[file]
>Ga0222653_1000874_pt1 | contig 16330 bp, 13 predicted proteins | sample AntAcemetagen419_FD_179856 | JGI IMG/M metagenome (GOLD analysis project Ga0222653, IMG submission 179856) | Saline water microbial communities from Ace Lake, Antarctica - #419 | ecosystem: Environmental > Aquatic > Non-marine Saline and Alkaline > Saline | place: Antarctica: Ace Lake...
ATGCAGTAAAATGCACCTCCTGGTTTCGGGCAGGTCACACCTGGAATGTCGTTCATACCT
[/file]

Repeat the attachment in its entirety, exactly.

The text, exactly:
>Ga0222653_1000874_pt1 | contig 16330 bp, 13 predicted proteins | sample AntAcemetagen419_FD_179856 | JGI IMG/M metagenome (GOLD analysis project Ga0222653, IMG submission 179856) | Saline water microbial communities from Ace Lake, Antarctica - #419 | ecosystem: Environmental > Aquatic > Non-marine Saline and Alkaline > Saline | place: Antarctica: Ace Lake...
ATGCAGTAAAATGCACCTCCTGGTTTCGGGCAGGTCACACCTGGAATGTCGTTCATACCT